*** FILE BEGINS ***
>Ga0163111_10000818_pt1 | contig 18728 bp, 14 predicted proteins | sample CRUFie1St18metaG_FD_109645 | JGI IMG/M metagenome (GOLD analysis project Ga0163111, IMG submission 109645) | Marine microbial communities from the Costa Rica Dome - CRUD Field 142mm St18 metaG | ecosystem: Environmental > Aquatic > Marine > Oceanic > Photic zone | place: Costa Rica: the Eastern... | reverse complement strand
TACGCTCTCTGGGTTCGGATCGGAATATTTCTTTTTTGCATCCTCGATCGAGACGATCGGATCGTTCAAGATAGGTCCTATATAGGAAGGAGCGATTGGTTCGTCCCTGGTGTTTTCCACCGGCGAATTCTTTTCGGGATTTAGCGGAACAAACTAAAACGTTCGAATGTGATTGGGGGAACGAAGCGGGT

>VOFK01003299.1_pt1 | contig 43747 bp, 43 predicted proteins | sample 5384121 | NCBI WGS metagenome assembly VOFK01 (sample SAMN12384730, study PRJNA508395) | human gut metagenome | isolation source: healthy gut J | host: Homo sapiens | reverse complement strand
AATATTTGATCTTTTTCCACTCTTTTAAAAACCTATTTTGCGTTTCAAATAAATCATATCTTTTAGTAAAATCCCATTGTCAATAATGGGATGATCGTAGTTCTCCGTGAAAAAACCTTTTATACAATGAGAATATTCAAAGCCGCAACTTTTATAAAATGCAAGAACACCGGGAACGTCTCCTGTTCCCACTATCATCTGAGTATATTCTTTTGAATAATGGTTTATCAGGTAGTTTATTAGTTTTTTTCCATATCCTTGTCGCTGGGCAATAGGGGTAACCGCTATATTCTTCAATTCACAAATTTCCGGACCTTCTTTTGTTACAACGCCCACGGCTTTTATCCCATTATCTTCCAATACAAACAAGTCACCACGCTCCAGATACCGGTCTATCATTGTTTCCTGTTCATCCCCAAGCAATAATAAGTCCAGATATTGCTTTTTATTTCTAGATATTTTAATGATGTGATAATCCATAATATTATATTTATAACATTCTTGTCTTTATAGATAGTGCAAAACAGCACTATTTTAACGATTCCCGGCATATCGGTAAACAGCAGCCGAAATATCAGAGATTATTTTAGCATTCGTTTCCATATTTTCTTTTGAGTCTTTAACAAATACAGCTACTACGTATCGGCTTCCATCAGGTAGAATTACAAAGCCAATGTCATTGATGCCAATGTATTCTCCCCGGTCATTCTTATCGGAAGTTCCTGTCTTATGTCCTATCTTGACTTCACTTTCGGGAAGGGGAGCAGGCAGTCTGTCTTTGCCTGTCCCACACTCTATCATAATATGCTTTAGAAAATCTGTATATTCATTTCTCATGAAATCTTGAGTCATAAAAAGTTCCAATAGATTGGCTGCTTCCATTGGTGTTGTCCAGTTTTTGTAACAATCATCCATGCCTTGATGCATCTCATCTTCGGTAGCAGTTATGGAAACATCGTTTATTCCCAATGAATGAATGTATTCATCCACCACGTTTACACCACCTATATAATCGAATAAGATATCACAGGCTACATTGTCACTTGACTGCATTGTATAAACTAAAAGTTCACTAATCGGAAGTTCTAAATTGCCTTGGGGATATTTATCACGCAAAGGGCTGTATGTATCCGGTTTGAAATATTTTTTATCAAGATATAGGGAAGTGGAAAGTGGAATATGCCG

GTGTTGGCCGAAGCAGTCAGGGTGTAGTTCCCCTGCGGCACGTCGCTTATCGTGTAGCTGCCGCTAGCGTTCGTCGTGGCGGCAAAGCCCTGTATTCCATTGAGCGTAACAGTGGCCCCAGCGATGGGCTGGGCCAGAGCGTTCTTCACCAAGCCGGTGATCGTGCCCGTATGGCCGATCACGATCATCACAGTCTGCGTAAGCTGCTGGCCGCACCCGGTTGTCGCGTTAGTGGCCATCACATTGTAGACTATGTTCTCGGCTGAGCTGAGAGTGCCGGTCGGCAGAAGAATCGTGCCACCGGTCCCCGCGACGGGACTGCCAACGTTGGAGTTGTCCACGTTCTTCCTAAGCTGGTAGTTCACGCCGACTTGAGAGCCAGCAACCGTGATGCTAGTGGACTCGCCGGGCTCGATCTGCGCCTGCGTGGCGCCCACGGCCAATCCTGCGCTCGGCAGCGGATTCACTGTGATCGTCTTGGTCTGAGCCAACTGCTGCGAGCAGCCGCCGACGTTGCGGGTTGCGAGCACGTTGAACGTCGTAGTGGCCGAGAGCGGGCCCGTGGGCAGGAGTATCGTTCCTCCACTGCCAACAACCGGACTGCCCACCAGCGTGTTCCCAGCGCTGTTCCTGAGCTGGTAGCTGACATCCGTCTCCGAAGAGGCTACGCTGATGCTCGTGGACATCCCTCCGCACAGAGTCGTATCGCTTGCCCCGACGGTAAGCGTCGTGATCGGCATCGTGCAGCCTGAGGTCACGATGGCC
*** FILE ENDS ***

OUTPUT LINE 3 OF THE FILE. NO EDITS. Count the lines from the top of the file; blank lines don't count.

>VOFK01003299.1_pt1 | contig 43747 bp, 43 predicted proteins | sample 5384121 | NCBI WGS metagenome assembly VOFK01 (sample SAMN12384730, study PRJNA508395) | human gut metagenome | isolation source: healthy gut J | host: Homo sapiens | reverse complement strand